The epic tradition of Charlemagne in Italy

The epic tradition of Charlemagne in Italy

By Jane E. Everson

Cahiers de recherches médiévales, Vol.12 (2005)

Introduction: From the late thirteenth century to the end of the Renaissance, Carolingian narratives centred on the deeds of Charlemagne, Roland and the peers of France enjoyed immense popularity in Italy at all levels of society. Some of the greatest writers of this period were attracted to the genre and produced in it their masterpieces. And if, for the early period, the most important compositions are often anonymous, for the fifteenth and sixteenth centuries the names of Andrea da Barberino, Pulci, Boiardo, Ariosto and Tasso, to name only the best known and most influential, serve to underline the status of Carolingian narrative literature as the pre-eminent literary genre in the vernacular. As I have pointed out elsewhere, the sheer length of time during which the Carolingian narrative tradition flourished in Italy, the large number of writers involved with the genre, the wealth of material both in content and style, the range of developments and modifications, all pose major problems for the scholar aiming to produce a comprehensive historical and thematic survey of the genre.

The magnitude of the task had already taxed E. G. Gardner at the beginning of the twentieth century and Sir Anthony Panizzi at the beginning of the nineteenth. It is perhaps scarcely surprising, therefore, that the history of Carolingian narratives in Italy, while highly desirable, still effectively remains to be written. Inevitably therefore a survey article like the present discussion can paint only the broad outlines and trace only the major steps in the development of Carolingian narratives in Italy. Regrettably but unavoidably much will be omitted that in a larger context would naturally be included. The aim therefore will be to focus on the verse narratives in the vernacular which have as their core themes the epic struggles of Charlemagne against the Saracens, and the deeds (gesta) of Roland, the peers of France and their chief pagan antagonists. While maintaining a chronological approach, the discussion will aim to emphasise the most significant modifications and innovations of the Italian tradition as well as key aspects of continuity.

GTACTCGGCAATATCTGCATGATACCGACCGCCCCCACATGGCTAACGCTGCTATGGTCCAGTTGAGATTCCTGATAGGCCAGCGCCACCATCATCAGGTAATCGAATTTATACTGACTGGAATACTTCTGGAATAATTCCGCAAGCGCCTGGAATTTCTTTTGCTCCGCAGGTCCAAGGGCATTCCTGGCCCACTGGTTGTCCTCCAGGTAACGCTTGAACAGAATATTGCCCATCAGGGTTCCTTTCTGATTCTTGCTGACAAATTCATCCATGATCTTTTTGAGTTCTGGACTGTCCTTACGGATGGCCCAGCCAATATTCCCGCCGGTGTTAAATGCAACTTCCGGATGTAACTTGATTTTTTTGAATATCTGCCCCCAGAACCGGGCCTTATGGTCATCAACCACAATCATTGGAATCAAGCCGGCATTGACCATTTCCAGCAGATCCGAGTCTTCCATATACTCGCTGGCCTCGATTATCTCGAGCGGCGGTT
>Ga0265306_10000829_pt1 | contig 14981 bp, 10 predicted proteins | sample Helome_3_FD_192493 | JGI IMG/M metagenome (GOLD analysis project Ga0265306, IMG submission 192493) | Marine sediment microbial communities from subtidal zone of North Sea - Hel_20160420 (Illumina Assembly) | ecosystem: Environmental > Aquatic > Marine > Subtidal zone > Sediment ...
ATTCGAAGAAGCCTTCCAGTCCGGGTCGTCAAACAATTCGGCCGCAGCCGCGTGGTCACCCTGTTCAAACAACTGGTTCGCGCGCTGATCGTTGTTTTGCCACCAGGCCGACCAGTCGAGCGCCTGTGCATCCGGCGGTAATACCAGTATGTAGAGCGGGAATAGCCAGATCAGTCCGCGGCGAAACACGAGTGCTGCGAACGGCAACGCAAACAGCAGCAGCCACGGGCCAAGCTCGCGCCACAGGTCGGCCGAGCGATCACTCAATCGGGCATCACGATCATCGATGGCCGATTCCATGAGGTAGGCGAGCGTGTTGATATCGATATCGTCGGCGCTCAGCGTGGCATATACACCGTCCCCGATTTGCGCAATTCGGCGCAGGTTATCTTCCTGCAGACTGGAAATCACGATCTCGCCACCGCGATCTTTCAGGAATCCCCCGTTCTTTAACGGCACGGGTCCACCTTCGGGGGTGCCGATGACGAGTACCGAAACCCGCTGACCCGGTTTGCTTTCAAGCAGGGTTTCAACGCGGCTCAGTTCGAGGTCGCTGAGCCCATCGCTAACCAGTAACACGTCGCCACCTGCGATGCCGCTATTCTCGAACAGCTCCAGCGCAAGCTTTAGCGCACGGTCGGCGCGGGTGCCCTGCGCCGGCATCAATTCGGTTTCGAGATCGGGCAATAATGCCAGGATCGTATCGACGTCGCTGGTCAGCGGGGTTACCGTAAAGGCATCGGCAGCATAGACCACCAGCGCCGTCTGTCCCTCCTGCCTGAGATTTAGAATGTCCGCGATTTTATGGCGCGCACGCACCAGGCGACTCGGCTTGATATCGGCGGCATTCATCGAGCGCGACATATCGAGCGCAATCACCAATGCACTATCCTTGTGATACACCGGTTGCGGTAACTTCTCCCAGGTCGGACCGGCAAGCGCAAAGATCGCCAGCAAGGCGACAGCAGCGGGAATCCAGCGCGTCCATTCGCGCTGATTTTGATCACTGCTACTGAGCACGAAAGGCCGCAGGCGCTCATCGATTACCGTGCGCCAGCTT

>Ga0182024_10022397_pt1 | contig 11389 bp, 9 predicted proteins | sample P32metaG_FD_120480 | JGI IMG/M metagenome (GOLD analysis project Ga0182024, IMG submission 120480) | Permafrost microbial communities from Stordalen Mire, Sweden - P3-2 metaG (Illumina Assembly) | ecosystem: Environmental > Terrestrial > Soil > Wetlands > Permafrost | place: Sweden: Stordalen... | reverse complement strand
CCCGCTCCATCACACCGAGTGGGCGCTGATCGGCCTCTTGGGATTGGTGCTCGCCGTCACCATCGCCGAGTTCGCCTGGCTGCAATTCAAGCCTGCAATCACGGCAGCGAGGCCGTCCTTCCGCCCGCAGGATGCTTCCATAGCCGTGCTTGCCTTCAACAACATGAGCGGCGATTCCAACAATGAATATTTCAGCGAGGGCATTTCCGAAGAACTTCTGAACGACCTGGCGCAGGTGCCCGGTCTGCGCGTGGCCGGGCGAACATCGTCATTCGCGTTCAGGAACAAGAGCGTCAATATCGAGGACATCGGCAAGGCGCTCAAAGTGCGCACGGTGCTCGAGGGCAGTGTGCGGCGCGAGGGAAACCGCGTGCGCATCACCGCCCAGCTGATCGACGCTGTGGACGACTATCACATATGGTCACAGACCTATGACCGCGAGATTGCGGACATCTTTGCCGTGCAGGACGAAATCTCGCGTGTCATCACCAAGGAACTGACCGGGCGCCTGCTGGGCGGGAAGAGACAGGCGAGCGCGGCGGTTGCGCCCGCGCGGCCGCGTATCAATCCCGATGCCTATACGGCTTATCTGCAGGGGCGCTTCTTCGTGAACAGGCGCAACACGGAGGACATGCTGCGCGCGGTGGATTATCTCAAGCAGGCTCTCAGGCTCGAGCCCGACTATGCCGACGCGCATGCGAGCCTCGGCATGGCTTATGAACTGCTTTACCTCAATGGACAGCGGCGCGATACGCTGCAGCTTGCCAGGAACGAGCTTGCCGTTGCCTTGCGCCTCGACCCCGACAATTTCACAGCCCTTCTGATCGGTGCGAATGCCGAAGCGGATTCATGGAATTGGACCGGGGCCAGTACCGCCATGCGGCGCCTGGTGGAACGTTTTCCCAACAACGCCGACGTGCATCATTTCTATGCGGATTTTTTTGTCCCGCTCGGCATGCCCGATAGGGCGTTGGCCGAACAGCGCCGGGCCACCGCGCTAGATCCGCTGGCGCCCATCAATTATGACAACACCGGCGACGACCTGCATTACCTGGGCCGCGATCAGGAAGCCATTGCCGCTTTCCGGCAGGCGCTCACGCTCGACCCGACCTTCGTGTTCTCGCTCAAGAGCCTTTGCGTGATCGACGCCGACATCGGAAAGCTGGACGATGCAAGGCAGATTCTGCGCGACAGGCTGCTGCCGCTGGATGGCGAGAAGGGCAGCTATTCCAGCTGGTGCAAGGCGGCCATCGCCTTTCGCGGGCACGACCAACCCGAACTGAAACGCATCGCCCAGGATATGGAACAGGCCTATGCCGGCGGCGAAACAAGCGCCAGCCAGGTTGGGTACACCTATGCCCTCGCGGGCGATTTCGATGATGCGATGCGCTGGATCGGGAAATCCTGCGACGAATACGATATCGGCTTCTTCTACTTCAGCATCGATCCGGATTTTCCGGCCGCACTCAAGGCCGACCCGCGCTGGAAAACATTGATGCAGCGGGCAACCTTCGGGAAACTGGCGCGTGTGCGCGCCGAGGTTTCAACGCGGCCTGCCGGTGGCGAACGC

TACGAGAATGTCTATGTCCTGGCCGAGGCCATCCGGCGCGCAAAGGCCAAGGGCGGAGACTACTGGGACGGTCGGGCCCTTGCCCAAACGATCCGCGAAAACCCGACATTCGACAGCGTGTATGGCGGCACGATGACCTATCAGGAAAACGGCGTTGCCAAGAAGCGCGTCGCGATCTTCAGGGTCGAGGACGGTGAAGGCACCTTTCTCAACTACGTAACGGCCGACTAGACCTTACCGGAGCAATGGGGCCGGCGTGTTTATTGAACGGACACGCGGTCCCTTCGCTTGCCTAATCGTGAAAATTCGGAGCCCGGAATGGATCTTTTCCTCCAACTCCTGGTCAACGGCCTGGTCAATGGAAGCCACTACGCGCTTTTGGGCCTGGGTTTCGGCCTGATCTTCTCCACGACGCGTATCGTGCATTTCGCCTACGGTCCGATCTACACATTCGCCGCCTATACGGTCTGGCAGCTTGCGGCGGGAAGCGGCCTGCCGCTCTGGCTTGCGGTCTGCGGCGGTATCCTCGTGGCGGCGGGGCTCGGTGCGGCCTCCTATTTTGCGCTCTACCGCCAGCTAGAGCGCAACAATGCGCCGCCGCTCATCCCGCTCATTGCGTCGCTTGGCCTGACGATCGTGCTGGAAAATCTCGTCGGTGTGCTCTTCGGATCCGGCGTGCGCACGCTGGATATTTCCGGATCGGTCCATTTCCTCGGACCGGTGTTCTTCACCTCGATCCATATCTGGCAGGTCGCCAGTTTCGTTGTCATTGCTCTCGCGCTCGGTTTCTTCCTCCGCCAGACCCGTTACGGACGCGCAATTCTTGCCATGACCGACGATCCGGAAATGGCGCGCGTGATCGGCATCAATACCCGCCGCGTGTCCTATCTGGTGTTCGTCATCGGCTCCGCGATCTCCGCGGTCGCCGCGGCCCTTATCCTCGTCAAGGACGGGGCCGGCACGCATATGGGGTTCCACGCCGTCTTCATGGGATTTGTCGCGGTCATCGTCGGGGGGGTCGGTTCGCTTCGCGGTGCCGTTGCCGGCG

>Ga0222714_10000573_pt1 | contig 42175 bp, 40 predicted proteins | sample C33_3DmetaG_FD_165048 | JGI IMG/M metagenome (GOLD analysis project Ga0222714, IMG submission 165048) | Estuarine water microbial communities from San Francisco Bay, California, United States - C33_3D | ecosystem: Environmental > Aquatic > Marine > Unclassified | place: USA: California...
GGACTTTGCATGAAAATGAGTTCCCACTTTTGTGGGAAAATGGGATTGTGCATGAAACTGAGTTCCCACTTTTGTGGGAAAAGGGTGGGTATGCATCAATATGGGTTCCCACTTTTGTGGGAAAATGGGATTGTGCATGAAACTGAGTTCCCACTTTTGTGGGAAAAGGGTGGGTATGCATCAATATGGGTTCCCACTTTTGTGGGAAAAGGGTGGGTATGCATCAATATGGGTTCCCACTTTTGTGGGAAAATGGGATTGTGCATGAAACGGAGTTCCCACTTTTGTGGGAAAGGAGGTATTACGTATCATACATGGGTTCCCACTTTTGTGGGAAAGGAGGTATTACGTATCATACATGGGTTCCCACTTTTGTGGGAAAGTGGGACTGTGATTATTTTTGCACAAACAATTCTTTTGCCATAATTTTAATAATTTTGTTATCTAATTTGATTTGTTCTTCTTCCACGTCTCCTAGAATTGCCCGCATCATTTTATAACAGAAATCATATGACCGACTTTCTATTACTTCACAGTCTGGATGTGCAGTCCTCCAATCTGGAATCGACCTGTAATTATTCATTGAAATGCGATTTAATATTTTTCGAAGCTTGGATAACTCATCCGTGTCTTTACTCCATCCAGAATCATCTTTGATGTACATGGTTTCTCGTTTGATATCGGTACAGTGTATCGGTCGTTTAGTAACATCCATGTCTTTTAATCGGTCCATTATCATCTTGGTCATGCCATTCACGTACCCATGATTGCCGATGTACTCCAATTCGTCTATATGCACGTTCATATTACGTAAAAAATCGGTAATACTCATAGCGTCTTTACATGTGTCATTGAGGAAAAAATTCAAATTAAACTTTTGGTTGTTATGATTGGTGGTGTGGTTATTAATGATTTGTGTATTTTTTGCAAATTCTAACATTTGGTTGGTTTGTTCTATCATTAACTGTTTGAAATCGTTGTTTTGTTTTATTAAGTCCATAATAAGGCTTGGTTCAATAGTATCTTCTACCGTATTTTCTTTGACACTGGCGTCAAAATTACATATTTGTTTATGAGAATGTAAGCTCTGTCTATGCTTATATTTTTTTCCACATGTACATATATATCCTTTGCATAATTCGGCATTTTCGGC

The narratives of Charlemagne, Roland and the peers of France are first attested in Italy in the form of sculpted reliefs dating from the twelfth century, in baptismal records and in various place names. The earliest literary records of the tradition date, however, from the later thirteenth century. At this period chansons de geste were being regularly recited in Italy, and at least as far as northern Italy is concerned, were being copied in the original French by Italian scribes. Chansons de geste in French continued to be copied for Italian audiences until into the fifteenth century, again especially in the Po valley where a certain bilingualism in the reception of such texts persisted long after texts ceased to be produced in French. From the early fourteenth century, however, new compositions begin to emerge, still in the traditional form of laisses, but in hybrid linguistic forms known as Franco-Italian or Franco-Venetian. These narratives originate especially in the Po valley and in particular the areas around Padua and Verona. South of the Apennines in Tuscany, where the linguistic influence of Dante and Boccaccio was obviously strongly felt, the narratives passed into Italian by the mid-fourteenth century at the same time as the new metre of ottava rima was invented and imposed itself as the fundamentally important vehicle of Italian narrative poetry. Though the influence of Dante is paramount in terms of language, it is Boccaccio who had the greater influence on the development of vernacular narratives of Charlemagne, both through his own vernacular epic in ottava rima, the Teseida, and through his brilliant demonstration of the powers of vernacular prose. In the course of the fourteenth century Carolingian narratives develop in prose in Tuscany and reach their apogee with the work of Andrea da Barberino in the early fifteenth century. This simultaneous existence of, and interaction between, vernacular prose accounts and verse narratives within the Carolingian narrative tradition makes tracing the textual transmission of a particular narrative very complex. Andrea’s work of compilation stands, however, as something of a watershed; thereafter the prose tradition becomes much less significant in terms of new compositions. Subsequent writers drew significantly on Andrea’s work, but it was the narrative in ottava rima which became, in the fifteenth to sixteenth centuries, the vehicle of the Carolingian tradition in Italy. From the mid-fifteenth century to the mid-sixteenth century Italy saw the greatest flowering of the vernacular narrative derived from the chansons de geste -paradoxically, since this was also the context of the great flowering of the revival of classical culture, of the Renaissance. To this period, nonetheless, belong the poems of Pulci, Boiardo and Ariosto, the significant contributions of other court poets and second rank writers, and the vigorous continuation of the cantari by anonymous figures. The popularity and vigour of the whole tradition can best be measured in the number of titles in the genre produced in the period between 1470 and the end of the sixteenth century, and the frequency with which individual titles were reprinted. After the middle of the sixteenth century, however, the changed cultural and political climate had already begun to spell the decline of the genre and its definitive retreat into purely popular levels of culture after a period of two centuries of innovation and experiment in which it had occupied a prominent place at the most sophisticated levels of high culture.

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